How to analyze a movie scene?

Once you've read the scene, you should have a mental picture of what is happening. There's no single correct way to analyze the scene, and each actor does it differently, even here in British Columbia. Depending on the acting school you attend, you'll find at least 3 different methods. Below is the compilation of learnings from  Tricities Film Studio, YVAS The Seven, Story Institute's G.R.E.A.T. O.P.E.R.A, and some of the scene breakdown instructions on Stanislavski's Technique learned from Actor In You. Each one of those approaches emphasizes a slightly different set of points. Pick and choose what works best for you for a specific scene. If you live close to Vancouver, use the opportunity to attend classes and learn those analysis techniques firsthand from experienced fellow actors that will guide you through the process.

Contextual breakdown

Scenes are not happening in the void. They're part of a bigger picture, a whole script, even if it is just a single scene, that is part of the audition. Usually, there's some back story or a character description associated with the provided sides. All of those provide substantial information that would let you make appropriate choices and are required to reconstruct the character most truthfully. Even if you just have the scene, you should try identifying or guessing the given circumstances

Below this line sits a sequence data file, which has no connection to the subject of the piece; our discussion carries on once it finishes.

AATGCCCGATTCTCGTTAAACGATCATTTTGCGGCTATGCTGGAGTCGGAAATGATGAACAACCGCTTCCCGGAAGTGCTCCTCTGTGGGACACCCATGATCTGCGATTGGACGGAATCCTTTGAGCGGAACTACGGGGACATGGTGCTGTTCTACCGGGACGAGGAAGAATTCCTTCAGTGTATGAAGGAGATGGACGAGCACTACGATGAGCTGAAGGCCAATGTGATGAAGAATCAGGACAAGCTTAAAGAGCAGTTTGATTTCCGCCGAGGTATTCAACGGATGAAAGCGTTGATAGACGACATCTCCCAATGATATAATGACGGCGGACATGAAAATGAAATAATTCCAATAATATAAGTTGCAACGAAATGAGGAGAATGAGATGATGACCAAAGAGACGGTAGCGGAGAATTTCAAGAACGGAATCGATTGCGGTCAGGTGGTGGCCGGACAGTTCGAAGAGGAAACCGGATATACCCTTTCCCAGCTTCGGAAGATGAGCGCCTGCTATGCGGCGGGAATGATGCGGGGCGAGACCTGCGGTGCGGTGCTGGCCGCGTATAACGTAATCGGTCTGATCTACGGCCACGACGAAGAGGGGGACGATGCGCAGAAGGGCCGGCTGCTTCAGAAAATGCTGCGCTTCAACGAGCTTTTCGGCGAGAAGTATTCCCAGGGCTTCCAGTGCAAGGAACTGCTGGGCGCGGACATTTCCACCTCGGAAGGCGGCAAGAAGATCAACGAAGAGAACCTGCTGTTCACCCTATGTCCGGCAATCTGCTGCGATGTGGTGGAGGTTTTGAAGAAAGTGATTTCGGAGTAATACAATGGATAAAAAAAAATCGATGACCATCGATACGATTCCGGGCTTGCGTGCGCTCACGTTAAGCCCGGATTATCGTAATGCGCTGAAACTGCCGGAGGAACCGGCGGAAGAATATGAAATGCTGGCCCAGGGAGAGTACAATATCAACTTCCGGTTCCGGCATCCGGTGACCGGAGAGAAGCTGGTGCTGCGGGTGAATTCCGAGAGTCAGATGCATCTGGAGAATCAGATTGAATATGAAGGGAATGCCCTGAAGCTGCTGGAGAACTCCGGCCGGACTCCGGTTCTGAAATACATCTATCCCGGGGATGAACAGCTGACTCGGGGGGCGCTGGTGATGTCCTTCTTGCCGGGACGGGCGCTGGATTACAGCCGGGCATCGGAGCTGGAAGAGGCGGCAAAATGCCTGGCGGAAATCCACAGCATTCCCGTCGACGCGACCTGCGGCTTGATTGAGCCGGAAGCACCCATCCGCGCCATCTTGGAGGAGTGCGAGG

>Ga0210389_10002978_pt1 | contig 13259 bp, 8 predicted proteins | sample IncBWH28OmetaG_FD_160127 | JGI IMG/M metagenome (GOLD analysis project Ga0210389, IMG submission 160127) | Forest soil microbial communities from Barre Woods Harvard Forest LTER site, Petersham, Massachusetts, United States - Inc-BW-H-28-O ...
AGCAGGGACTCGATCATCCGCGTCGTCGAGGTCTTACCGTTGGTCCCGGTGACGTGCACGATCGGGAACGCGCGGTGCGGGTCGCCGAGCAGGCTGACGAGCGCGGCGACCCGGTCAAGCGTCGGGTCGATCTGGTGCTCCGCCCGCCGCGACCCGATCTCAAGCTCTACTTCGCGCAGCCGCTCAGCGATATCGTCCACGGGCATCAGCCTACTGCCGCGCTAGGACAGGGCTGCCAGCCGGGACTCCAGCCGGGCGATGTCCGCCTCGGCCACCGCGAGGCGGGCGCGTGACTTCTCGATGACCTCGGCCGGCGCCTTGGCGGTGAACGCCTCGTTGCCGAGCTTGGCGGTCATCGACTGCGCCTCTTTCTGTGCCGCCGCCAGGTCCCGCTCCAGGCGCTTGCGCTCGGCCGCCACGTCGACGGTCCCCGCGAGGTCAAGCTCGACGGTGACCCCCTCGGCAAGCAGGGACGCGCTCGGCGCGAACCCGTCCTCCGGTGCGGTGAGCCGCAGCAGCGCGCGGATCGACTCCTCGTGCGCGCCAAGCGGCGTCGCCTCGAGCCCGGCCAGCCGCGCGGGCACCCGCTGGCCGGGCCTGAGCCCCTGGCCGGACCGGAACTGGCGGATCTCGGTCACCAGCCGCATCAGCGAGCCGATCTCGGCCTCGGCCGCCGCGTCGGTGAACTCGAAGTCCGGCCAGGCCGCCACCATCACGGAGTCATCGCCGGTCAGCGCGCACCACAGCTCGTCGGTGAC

Character breakdown

In the character breakdown, you have to recognize and identify the specific arc of the character in the scene. By the arc, we understand the change within the character during the scene.

Structural breakdown

Theoretically, the scene breaks further into a series of beats - those are specific smaller units of action that cannot be divided further. At a minimum, the scene should have at least 3 parts consisting of one or more beats each. The opening part (rise) states the problem or the conflict between the characters, the middle part (crisis) is where the conflict evolves up to a turning point, and the final part is where the scene resolves (release).

Emotional breakdown

Once you have identified the context, the character's arc and the scene's structure, you have to go to the next level. There's no truthful performance unless you do the proper emotional preparation. Knowing all of the circumstances, you should either:

Regardless of which method of acting you're using, the script is the only source of truth. You have to remain honest to the story. You have to figure out the gaps and things that were not told. You have to figure out yourself based on your experience, knowledge of the context, and strong choices showing your artistry. That freedom of interpretation makes all actors and those that perform music different from each other. Make your own strong choices.

Audition: Everything an Actor Needs to Know to Get the Part

The book by Michael Shurtleff is what The Seven takes inspiration from.